Edward Albee, considered as one of the great playwrights of his time, has died at the age of 88, at his home in Montauk, east of New York, his personal assistant Jackob Holder said on Friday (16 September). The American writer had diabetes although no cause of his death was given.
Best known for his works like 'Who's Afraid of Virginia Woolf?' and 'A Delicate Balance', Albee had won the Pulitzer prize three times. He was honoured with the prestigious award for A Delicate Balance (1967), Seascape (1975) and Three Tall Women (1994). His plays, believed to be mostly based on his own experiences, were famous for sharp-tongued humour that explored the darker sides of marriage, religion, raising children, and American life.
Born in 1928, he was adopted by a wealthy suburban New York couple. But Albee, at a young age, shifted to Manhattan's Greenwich Village to pursue his dream. Initially, he started as a messenger for Western Union before gaining notice with his 1958 play The Zoo Story, a one-act play about two strangers meeting on a bench in Central Park.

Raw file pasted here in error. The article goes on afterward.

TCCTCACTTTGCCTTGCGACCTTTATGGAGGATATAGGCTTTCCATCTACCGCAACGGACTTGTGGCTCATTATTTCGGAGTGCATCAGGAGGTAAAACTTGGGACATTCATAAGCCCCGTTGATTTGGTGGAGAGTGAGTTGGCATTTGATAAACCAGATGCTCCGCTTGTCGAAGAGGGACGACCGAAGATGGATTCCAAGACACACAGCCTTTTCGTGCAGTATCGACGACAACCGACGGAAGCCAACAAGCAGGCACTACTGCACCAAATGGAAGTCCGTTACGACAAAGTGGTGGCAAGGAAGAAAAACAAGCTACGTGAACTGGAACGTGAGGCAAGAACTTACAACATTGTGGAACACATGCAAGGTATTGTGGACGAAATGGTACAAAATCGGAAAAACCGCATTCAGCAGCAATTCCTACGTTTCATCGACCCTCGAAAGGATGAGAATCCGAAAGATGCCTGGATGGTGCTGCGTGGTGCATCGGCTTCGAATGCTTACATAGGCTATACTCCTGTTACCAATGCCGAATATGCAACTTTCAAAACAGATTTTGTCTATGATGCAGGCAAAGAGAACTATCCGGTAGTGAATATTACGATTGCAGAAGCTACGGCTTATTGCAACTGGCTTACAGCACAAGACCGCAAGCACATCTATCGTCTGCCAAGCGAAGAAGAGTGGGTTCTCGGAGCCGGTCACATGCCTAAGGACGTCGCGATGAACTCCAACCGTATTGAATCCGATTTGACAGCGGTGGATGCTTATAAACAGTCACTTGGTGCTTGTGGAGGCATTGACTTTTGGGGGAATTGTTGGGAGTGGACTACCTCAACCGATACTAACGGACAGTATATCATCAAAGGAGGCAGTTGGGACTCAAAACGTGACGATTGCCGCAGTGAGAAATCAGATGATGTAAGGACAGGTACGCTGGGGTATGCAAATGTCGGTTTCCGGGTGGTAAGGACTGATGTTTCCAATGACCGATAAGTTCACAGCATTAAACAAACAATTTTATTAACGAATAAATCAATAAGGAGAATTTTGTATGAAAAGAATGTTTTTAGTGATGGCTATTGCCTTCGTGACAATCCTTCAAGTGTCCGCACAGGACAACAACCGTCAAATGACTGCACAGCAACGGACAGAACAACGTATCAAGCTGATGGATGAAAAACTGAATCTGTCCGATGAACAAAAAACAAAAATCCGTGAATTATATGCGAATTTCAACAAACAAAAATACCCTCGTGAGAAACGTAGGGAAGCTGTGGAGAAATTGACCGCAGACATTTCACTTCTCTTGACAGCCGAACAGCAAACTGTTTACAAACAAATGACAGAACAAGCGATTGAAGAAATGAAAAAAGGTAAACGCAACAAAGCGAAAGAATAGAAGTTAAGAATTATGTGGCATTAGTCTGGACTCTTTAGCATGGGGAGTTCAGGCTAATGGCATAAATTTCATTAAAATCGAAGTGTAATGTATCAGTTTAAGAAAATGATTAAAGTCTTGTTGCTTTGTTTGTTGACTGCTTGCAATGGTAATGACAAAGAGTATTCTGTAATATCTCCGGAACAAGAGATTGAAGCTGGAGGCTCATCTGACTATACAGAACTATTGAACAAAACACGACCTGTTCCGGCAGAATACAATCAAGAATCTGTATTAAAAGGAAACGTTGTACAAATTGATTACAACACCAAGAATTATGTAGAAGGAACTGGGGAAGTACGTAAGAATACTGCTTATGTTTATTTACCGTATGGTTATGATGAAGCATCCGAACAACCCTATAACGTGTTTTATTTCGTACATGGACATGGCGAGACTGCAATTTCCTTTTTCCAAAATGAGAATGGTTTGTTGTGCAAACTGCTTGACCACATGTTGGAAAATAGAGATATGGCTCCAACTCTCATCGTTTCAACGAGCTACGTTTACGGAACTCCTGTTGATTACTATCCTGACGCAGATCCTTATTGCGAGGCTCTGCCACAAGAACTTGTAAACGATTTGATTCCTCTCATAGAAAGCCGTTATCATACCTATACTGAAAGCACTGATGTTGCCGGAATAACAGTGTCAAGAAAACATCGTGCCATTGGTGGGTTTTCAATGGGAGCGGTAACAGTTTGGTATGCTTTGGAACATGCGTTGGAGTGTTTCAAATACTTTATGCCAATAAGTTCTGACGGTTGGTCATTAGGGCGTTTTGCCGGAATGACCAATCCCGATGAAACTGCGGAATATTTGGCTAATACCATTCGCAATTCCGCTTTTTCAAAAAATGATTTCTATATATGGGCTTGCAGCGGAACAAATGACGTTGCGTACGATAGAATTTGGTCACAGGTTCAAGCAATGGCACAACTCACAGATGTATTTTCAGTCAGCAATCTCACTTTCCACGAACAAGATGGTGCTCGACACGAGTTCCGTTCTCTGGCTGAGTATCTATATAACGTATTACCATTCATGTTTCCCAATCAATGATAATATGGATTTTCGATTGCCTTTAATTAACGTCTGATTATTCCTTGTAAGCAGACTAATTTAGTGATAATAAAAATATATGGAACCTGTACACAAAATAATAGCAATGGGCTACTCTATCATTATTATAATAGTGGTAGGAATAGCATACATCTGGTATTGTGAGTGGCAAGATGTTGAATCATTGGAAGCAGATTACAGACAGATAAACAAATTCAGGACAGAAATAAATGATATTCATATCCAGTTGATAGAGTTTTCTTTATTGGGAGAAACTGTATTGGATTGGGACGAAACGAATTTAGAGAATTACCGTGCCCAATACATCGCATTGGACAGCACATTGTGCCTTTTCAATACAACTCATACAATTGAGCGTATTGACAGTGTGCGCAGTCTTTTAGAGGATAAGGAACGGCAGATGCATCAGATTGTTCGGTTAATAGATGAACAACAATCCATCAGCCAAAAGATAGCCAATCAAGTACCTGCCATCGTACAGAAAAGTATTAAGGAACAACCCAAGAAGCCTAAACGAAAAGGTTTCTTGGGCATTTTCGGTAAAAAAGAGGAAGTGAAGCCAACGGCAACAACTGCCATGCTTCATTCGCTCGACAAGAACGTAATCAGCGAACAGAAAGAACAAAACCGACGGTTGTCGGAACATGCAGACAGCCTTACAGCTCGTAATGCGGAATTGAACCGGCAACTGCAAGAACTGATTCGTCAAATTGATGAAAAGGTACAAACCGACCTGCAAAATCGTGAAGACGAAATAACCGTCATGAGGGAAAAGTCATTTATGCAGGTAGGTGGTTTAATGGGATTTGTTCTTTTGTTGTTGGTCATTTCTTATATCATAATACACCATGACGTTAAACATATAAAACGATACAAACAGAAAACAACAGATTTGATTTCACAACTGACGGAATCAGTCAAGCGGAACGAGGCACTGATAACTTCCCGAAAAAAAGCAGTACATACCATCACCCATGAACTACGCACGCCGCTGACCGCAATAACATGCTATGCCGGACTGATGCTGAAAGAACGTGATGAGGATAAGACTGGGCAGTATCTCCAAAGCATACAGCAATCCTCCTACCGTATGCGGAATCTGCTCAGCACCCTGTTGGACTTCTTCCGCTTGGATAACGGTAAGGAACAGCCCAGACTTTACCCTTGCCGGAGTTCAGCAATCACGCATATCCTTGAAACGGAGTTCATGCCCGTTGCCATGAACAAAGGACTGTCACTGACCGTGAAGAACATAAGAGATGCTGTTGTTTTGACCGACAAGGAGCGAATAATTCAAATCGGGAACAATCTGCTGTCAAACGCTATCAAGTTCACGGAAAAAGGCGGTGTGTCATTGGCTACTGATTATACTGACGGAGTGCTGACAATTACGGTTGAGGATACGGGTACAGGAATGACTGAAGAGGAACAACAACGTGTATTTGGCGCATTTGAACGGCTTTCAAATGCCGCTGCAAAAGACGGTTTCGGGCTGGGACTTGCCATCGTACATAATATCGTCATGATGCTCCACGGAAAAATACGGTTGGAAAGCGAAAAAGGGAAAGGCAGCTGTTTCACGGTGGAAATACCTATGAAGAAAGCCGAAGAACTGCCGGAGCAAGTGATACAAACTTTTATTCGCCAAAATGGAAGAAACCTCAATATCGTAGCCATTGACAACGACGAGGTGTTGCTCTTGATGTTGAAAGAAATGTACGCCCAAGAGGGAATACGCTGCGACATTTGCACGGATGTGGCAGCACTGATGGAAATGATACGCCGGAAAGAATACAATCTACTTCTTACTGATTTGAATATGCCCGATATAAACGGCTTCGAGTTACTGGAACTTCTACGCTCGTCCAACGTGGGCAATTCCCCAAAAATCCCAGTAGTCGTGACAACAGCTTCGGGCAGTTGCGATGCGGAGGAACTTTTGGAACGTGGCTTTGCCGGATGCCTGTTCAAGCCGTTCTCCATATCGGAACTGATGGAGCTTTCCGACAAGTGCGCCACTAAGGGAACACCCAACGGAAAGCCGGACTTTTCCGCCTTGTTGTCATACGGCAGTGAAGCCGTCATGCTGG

With plays like, Who's Afraid of Virginia Woolf? and 1964's Tiny Alice, Albee made his own presence in the literature world.
The three-time winner of Pulitzer had also won the Lifetime Achievement Tony Award. He was also honoured by the Kennedy Center for the Performing Arts in 1996. Former US President Bill Clinton also awarded him with the National Medal of the Arts that year.
Not only in literature but Albee was also ahead of his time in his personal life. He was open about his sexuality and accepted to be a gay man. His long-time partner, the sculptor Jonathan Thomas, died in 2005.
According to reports, several years ago before going for a surgery, Albee had written a note that he wanted to be published at the time of his death. "To all of you who have made my being alive so wonderful, so exciting and so full, my thanks and all my love," the note by one of the greatest writer read.